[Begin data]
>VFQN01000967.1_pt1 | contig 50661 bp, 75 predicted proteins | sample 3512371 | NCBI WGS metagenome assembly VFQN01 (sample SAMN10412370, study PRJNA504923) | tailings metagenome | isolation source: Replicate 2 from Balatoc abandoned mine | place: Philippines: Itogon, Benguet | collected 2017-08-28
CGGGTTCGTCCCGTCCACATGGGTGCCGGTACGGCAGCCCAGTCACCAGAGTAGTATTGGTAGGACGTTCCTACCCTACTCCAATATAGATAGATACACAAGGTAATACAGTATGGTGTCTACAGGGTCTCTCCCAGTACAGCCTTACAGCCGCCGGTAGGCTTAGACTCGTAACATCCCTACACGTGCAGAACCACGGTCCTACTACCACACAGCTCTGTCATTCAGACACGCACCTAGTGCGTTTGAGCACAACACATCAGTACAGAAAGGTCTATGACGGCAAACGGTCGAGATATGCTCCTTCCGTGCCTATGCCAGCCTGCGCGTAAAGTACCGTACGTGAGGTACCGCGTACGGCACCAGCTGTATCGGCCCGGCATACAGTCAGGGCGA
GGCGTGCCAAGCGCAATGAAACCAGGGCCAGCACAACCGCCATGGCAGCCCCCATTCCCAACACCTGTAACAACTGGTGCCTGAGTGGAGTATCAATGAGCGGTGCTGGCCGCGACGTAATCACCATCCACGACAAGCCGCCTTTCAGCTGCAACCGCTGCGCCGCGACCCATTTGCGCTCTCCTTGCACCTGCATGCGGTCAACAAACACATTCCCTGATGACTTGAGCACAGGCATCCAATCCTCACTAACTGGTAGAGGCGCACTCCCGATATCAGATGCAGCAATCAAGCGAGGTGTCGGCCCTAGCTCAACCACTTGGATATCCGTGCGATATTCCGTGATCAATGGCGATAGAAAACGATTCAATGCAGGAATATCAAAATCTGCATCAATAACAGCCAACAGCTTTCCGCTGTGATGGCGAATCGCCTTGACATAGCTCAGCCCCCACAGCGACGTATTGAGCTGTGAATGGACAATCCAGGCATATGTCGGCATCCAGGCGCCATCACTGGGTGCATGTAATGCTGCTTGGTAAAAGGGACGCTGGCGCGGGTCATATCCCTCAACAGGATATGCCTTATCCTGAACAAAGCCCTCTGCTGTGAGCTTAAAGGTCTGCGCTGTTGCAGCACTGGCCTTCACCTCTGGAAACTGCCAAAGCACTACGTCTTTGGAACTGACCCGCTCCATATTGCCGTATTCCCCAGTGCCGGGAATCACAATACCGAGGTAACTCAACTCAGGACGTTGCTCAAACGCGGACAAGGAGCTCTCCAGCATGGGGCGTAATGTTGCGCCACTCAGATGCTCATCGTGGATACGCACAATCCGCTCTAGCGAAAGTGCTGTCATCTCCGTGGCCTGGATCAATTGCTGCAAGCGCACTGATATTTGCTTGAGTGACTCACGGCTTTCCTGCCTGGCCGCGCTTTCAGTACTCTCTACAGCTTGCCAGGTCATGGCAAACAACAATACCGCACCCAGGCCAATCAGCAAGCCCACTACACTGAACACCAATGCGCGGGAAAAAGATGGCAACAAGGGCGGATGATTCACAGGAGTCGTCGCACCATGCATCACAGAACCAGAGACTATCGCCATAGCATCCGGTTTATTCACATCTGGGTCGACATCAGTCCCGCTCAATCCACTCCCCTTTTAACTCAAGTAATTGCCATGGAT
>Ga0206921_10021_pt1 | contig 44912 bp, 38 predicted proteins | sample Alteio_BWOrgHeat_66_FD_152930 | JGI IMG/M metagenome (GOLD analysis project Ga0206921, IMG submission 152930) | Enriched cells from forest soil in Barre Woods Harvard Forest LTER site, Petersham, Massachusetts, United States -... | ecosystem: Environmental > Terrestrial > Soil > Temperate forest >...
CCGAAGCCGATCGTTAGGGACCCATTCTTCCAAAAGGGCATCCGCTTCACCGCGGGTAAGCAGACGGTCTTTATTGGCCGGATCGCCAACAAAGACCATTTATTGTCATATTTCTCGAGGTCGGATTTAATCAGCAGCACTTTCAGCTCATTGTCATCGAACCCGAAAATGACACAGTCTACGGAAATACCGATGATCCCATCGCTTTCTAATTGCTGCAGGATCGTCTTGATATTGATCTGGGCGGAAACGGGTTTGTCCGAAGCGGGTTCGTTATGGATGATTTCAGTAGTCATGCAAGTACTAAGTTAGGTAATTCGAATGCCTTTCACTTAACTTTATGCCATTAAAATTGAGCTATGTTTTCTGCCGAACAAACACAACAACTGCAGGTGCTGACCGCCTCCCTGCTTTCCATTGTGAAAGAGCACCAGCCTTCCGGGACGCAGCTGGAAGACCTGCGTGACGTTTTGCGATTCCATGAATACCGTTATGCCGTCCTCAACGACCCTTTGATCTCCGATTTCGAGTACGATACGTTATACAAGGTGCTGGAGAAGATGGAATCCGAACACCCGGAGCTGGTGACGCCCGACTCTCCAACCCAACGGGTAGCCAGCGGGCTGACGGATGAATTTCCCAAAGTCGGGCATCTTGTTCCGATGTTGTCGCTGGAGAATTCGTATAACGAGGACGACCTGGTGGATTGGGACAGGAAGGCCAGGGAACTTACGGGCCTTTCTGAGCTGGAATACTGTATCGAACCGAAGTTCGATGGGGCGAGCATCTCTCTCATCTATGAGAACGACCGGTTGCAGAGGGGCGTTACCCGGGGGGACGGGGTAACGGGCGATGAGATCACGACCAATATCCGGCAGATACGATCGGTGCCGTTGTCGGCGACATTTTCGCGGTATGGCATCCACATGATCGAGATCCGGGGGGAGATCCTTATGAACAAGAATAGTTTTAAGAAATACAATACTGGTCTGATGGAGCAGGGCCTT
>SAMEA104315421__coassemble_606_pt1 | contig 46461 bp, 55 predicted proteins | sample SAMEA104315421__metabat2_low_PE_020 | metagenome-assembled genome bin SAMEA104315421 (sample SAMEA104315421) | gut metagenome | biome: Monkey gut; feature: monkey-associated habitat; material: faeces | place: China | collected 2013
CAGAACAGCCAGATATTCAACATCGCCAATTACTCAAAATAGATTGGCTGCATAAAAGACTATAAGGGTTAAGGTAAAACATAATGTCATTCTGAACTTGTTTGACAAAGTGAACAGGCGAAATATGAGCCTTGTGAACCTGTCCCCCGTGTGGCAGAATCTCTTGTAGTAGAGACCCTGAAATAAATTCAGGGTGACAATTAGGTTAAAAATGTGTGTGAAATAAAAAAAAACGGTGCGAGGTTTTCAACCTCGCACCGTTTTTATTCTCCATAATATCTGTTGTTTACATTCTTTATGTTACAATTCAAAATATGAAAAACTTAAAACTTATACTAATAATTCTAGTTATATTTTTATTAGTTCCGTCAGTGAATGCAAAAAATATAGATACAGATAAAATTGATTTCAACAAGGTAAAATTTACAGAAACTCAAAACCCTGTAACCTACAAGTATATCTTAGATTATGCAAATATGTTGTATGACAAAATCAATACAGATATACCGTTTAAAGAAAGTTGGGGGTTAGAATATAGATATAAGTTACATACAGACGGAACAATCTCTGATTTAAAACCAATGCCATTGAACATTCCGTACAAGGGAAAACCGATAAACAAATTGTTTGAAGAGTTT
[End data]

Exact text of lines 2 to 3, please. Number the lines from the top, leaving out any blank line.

CGGGTTCGTCCCGTCCACATGGGTGCCGGTACGGCAGCCCAGTCACCAGAGTAGTATTGGTAGGACGTTCCTACCCTACTCCAATATAGATAGATACACAAGGTAATACAGTATGGTGTCTACAGGGTCTCTCCCAGTACAGCCTTACAGCCGCCGGTAGGCTTAGACTCGTAACATCCCTACACGTGCAGAACCACGGTCCTACTACCACACAGCTCTGTCATTCAGACACGCACCTAGTGCGTTTGAGCACAACACATCAGTACAGAAAGGTCTATGACGGCAAACGGTCGAGATATGCTCCTTCCGTGCCTATGCCAGCCTGCGCGTAAAGTACCGTACGTGAGGTACCGCGTACGGCACCAGCTGTATCGGCCCGGCATACAGTCAGGGCGA
GGCGTGCCAAGCGCAATGAAACCAGGGCCAGCACAACCGCCATGGCAGCCCCCATTCCCAACACCTGTAACAACTGGTGCCTGAGTGGAGTATCAATGAGCGGTGCTGGCCGCGACGTAATCACCATCCACGACAAGCCGCCTTTCAGCTGCAACCGCTGCGCCGCGACCCATTTGCGCTCTCCTTGCACCTGCATGCGGTCAACAAACACATTCCCTGATGACTTGAGCACAGGCATCCAATCCTCACTAACTGGTAGAGGCGCACTCCCGATATCAGATGCAGCAATCAAGCGAGGTGTCGGCCCTAGCTCAACCACTTGGATATCCGTGCGATATTCCGTGATCAATGGCGATAGAAAACGATTCAATGCAGGAATATCAAAATCTGCATCAATAACAGCCAACAGCTTTCCGCTGTGATGGCGAATCGCCTTGACATAGCTCAGCCCCCACAGCGACGTATTGAGCTGTGAATGGACAATCCAGGCATATGTCGGCATCCAGGCGCCATCACTGGGTGCATGTAATGCTGCTTGGTAAAAGGGACGCTGGCGCGGGTCATATCCCTCAACAGGATATGCCTTATCCTGAACAAAGCCCTCTGCTGTGAGCTTAAAGGTCTGCGCTGTTGCAGCACTGGCCTTCACCTCTGGAAACTGCCAAAGCACTACGTCTTTGGAACTGACCCGCTCCATATTGCCGTATTCCCCAGTGCCGGGAATCACAATACCGAGGTAACTCAACTCAGGACGTTGCTCAAACGCGGACAAGGAGCTCTCCAGCATGGGGCGTAATGTTGCGCCACTCAGATGCTCATCGTGGATACGCACAATCCGCTCTAGCGAAAGTGCTGTCATCTCCGTGGCCTGGATCAATTGCTGCAAGCGCACTGATATTTGCTTGAGTGACTCACGGCTTTCCTGCCTGGCCGCGCTTTCAGTACTCTCTACAGCTTGCCAGGTCATGGCAAACAACAATACCGCACCCAGGCCAATCAGCAAGCCCACTACACTGAACACCAATGCGCGGGAAAAAGATGGCAACAAGGGCGGATGATTCACAGGAGTCGTCGCACCATGCATCACAGAACCAGAGACTATCGCCATAGCATCCGGTTTATTCACATCTGGGTCGACATCAGTCCCGCTCAATCCACTCCCCTTTTAACTCAAGTAATTGCCATGGAT